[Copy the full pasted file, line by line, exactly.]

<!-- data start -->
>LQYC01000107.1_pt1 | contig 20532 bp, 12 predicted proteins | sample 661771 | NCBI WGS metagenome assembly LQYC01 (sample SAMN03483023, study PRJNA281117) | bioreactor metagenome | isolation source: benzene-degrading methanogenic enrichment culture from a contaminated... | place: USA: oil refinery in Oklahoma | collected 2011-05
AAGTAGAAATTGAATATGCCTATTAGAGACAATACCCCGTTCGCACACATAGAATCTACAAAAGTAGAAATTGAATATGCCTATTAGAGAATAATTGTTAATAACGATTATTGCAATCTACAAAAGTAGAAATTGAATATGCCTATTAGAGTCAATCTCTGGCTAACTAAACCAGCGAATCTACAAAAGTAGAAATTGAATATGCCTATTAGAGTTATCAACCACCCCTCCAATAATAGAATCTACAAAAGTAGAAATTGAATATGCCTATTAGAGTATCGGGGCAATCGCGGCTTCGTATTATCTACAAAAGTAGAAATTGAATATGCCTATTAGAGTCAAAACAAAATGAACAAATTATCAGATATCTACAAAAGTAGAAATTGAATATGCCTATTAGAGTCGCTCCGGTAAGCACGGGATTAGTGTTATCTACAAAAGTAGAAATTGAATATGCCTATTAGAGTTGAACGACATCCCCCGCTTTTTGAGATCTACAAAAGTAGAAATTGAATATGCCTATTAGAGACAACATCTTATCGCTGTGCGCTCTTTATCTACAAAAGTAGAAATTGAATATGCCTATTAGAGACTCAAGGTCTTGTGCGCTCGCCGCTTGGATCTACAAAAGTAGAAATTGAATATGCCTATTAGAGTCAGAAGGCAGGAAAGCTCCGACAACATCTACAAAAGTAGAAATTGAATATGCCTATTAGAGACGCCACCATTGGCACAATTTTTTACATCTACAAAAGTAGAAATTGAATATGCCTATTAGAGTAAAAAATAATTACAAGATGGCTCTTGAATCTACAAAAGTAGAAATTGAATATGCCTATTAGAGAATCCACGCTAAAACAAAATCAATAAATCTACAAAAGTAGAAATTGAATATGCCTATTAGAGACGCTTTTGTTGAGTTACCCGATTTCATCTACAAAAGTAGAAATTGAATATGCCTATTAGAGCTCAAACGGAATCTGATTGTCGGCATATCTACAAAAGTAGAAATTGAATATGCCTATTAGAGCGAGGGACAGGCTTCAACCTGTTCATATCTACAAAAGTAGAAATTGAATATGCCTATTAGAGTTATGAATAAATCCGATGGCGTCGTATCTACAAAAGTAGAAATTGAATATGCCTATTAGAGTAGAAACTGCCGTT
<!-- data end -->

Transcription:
>LQYC01000107.1_pt1 | contig 20532 bp, 12 predicted proteins | sample 661771 | NCBI WGS metagenome assembly LQYC01 (sample SAMN03483023, study PRJNA281117) | bioreactor metagenome | isolation source: benzene-degrading methanogenic enrichment culture from a contaminated... | place: USA: oil refinery in Oklahoma | collected 2011-05
AAGTAGAAATTGAATATGCCTATTAGAGACAATACCCCGTTCGCACACATAGAATCTACAAAAGTAGAAATTGAATATGCCTATTAGAGAATAATTGTTAATAACGATTATTGCAATCTACAAAAGTAGAAATTGAATATGCCTATTAGAGTCAATCTCTGGCTAACTAAACCAGCGAATCTACAAAAGTAGAAATTGAATATGCCTATTAGAGTTATCAACCACCCCTCCAATAATAGAATCTACAAAAGTAGAAATTGAATATGCCTATTAGAGTATCGGGGCAATCGCGGCTTCGTATTATCTACAAAAGTAGAAATTGAATATGCCTATTAGAGTCAAAACAAAATGAACAAATTATCAGATATCTACAAAAGTAGAAATTGAATATGCCTATTAGAGTCGCTCCGGTAAGCACGGGATTAGTGTTATCTACAAAAGTAGAAATTGAATATGCCTATTAGAGTTGAACGACATCCCCCGCTTTTTGAGATCTACAAAAGTAGAAATTGAATATGCCTATTAGAGACAACATCTTATCGCTGTGCGCTCTTTATCTACAAAAGTAGAAATTGAATATGCCTATTAGAGACTCAAGGTCTTGTGCGCTCGCCGCTTGGATCTACAAAAGTAGAAATTGAATATGCCTATTAGAGTCAGAAGGCAGGAAAGCTCCGACAACATCTACAAAAGTAGAAATTGAATATGCCTATTAGAGACGCCACCATTGGCACAATTTTTTACATCTACAAAAGTAGAAATTGAATATGCCTATTAGAGTAAAAAATAATTACAAGATGGCTCTTGAATCTACAAAAGTAGAAATTGAATATGCCTATTAGAGAATCCACGCTAAAACAAAATCAATAAATCTACAAAAGTAGAAATTGAATATGCCTATTAGAGACGCTTTTGTTGAGTTACCCGATTTCATCTACAAAAGTAGAAATTGAATATGCCTATTAGAGCTCAAACGGAATCTGATTGTCGGCATATCTACAAAAGTAGAAATTGAATATGCCTATTAGAGCGAGGGACAGGCTTCAACCTGTTCATATCTACAAAAGTAGAAATTGAATATGCCTATTAGAGTTATGAATAAATCCGATGGCGTCGTATCTACAAAAGTAGAAATTGAATATGCCTATTAGAGTAGAAACTGCCGTT